Why You Shouldn’t Get Jealous Of The Ways That Other Artists Make Their Art

2016 Artwork Why You Shouldn't Get Jealous Of Other Artists Practice Methods

Although this is an article about why you shouldn’t get jealous of the ways that other artists make art, I’m going to have to talk about when this happened to me (and how I got over it), in the hope that it might be useful to you.

Earlier this year, I was trying to get into more of an “artistic” mood. So, I decided to take a look at some art by one of my favourite artists on Youtube.

Anyway, the thing that really caught my interest was the fact that this artist had also started posting daily artwork on Instagram too. As someone who posts daily art online myself, it’s always really cool to see other artists doing this.

But, as I was looking at all of the drawings, I realised that most of them contained something that I often seemed to be lacking in my own art – spontaneity.

Thinking about it logically, I imagine that there was probably quite a lot of time, thought, planning and preparation put into each of the daily drawings in the gallery. But, from the way that they’re presented (eg: photographs of sketchbook pages), they look like brilliantly inspired drawings that were created in a fraction of the time that it takes many artists to draw a picture. They all look like they were drawn furiously in sudden moments of inspiration.

By comparison, my own daily art practice felt extremely stodgy and formal. I usually try to make most of my paintings a standard size (although this varies slightly over time) and I also usually try to ensure that most of my paintings take less than 60-90 minutes to make. When I’ve finished a painting, I scan (rather than photograph) it and then I usually edit it digitally (at minimum, this can involve cropping the picture to size and then changing the brightness, contrast and colour saturation levels).

Usually, after I’ve finished a daily painting, I’ll write two dates in the margin – the date that the painting was made and the date that it will be posted here. There’s usually a significant gap between the two dates. If I ever become famous, this will probably baffle art historians for decades.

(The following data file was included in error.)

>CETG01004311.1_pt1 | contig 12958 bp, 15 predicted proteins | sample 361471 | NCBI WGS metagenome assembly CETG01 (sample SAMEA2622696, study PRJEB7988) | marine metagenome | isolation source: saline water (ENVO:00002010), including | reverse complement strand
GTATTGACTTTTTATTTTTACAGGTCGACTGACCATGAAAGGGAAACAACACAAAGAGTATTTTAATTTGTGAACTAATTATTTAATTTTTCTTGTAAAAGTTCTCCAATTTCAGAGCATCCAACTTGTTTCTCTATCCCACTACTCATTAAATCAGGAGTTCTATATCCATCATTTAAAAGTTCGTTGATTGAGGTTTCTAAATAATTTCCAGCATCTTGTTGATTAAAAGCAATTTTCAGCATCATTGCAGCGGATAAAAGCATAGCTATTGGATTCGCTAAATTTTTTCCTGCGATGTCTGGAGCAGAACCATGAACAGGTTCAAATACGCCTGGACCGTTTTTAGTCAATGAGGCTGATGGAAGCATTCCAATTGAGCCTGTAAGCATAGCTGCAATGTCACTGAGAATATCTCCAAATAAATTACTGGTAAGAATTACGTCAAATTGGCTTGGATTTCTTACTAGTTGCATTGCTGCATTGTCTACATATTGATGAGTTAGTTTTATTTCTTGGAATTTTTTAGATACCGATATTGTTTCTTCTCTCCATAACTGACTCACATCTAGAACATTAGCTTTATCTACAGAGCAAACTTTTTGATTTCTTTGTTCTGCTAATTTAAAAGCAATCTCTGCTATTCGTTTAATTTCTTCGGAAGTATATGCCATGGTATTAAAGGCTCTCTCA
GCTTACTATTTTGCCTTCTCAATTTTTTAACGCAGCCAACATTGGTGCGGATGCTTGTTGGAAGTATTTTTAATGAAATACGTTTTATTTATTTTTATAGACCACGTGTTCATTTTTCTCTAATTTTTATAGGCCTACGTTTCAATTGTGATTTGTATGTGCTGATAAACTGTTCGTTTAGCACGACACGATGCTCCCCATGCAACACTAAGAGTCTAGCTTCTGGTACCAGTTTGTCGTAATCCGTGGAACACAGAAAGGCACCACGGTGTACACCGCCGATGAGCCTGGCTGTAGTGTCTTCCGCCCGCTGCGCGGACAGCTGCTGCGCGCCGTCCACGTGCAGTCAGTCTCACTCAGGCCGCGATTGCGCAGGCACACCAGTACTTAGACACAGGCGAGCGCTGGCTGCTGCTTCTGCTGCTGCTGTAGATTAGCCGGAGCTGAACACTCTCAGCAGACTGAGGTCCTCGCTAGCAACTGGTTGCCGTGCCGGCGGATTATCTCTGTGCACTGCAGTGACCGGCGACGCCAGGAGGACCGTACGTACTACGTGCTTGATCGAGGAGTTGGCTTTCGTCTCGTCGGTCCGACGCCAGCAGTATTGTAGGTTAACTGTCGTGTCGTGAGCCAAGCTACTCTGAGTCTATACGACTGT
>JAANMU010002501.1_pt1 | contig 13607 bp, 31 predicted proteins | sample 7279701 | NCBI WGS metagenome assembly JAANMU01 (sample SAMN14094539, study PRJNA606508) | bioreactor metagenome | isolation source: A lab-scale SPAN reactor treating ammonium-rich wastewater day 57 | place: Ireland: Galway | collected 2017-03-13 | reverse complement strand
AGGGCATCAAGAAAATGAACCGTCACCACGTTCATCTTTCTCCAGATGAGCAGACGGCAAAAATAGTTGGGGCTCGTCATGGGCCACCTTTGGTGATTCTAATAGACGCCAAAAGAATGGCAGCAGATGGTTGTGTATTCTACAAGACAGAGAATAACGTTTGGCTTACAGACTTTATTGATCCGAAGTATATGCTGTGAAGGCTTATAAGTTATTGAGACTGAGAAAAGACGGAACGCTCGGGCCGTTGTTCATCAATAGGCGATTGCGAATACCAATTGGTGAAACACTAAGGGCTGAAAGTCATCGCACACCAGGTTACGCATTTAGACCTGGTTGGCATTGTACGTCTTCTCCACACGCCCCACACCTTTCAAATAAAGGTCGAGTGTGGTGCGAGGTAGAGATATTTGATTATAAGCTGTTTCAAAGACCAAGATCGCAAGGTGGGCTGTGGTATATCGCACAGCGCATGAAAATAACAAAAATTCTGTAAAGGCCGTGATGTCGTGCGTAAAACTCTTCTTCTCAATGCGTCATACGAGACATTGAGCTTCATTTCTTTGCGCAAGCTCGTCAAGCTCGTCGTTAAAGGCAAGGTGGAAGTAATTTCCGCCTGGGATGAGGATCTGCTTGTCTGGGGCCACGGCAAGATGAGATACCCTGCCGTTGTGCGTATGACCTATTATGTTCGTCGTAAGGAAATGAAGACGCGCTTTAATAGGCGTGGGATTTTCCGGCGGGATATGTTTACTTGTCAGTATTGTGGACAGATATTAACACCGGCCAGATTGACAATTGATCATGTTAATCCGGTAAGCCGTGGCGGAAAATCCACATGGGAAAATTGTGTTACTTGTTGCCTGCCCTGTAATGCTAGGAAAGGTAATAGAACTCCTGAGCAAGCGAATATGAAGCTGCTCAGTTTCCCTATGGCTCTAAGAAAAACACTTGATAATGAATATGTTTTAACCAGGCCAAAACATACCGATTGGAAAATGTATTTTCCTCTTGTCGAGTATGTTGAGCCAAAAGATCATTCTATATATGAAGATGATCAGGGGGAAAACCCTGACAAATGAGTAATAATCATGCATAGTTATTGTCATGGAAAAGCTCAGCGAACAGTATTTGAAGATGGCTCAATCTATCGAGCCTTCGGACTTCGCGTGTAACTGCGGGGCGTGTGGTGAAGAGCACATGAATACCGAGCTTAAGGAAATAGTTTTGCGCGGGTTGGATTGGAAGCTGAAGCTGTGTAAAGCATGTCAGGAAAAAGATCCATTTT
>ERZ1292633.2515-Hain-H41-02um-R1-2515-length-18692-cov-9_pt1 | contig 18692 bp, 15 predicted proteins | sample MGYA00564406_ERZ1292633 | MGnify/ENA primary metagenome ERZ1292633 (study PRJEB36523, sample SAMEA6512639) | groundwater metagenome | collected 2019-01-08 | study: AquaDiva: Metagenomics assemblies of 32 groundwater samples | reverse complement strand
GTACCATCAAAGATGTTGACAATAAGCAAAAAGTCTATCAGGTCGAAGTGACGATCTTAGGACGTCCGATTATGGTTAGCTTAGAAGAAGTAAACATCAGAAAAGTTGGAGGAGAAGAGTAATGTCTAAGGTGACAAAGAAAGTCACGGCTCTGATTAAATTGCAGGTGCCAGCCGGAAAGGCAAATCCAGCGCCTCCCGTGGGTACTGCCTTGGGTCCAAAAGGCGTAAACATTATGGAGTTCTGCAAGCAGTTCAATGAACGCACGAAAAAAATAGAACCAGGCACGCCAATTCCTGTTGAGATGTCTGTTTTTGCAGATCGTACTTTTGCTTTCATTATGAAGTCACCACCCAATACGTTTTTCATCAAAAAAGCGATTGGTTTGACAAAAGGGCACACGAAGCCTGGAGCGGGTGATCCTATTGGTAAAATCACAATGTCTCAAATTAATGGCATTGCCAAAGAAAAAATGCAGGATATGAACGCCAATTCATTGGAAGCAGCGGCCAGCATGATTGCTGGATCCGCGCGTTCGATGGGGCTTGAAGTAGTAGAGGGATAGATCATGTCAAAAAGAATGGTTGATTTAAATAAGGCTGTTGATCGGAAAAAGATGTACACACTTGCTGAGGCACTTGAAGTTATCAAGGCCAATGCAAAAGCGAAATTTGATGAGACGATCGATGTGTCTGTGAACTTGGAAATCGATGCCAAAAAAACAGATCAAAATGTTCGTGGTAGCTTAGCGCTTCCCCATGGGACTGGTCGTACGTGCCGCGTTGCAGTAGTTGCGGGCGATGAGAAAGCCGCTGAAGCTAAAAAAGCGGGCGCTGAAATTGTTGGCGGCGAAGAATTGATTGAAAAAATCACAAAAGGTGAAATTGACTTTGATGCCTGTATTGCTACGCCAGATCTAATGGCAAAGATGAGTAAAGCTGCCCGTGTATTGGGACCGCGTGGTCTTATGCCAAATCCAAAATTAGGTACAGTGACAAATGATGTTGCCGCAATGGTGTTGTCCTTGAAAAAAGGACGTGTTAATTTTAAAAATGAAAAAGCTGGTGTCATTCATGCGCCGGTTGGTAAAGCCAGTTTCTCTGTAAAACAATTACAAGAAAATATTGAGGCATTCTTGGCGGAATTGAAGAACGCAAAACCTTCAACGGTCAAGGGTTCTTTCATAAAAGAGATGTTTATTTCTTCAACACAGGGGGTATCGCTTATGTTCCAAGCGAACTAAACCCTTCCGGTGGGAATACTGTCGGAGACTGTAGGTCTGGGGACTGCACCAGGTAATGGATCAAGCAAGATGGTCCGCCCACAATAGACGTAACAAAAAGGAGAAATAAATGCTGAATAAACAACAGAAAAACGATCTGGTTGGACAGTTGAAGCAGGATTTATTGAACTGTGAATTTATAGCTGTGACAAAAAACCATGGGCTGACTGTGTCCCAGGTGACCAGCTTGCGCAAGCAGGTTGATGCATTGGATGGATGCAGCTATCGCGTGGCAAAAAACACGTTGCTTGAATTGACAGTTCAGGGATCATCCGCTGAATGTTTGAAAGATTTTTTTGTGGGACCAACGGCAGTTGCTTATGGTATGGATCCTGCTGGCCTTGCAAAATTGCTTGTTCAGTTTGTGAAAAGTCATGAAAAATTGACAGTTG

About the closest thing to “spontaneous” that I get is when I make B&W comics like this one or this one and, even then, I usually tend to make them months in advance.

Then again, this is the kind of art practice that actually works for me. It’s something that I’ve developed over about four years of daily art practice, and it’s meant that I’ve actually been able to keep up my daily art practice.

If you’re doing something every day for a long period of time, then you will naturally gravitate towards a style of practice that works best for you. In a way, it almost becomes an expression of who you are.

It can be very easy to look at another artist’s work and conclude that they have a much better relationship with their art practice than you do with your practice. Whilst it’s probably true that successful artists have a good relationship with their art practice, what this actually looks like varies significantly from artist to artist.

So, looking at something that is right for one artist and then concluding that your own way of making art is “wrong” or “inferior” is a foolish idea. It’d be like looking at a list of someone else’s favourite foods and feeling bad because your own favourite foods are different.

My own way of making art may not be very “spontaneous”, but it’s what works for me. If I tried to be “spontaneous”, then I’d probably produce art that I didn’t really like. I’d constantly be rushing around in a panic and trying to make art within much shorter deadlines than I’m used to. After a few weeks or months, I’d probably end up either going back to my old “not spontaneous” style or I’d just stop making art.

My own way of making art is something that has developed alongside me and it is uniquely suited to me. With enough time and practice, your own way of making art will become uniquely suited to you.

And, if you’re still feeling discouraged about the fact that there are better artists out there than you, then remember that there are also worse artists out there too. Even the artists that you think are better than you probably think that their own art isn’t as good as the art that their favourite artists make.

If you don’t believe me, then just take a look at the front page of a popular art website called DeviantART. If you look at the newest updates on there for a while, you’ll see both better and worse artwork than your own art.

So, the next time you see another artist’s work online and you think something like “they’re so much more spontaneous than I am“, “they make art every day! Every day!” or “they focus on detail a lot more than I do“, just remember that they’re using a practice style that works for them. It might not work for you.


Anyway, I hope that this was useful 🙂

Leave a Reply

Fill in your details below or click an icon to log in:

WordPress.com Logo

You are commenting using your WordPress.com account. Log Out /  Change )

Google photo

You are commenting using your Google account. Log Out /  Change )

Twitter picture

You are commenting using your Twitter account. Log Out /  Change )

Facebook photo

You are commenting using your Facebook account. Log Out /  Change )

Connecting to %s

This site uses Akismet to reduce spam. Learn how your comment data is processed.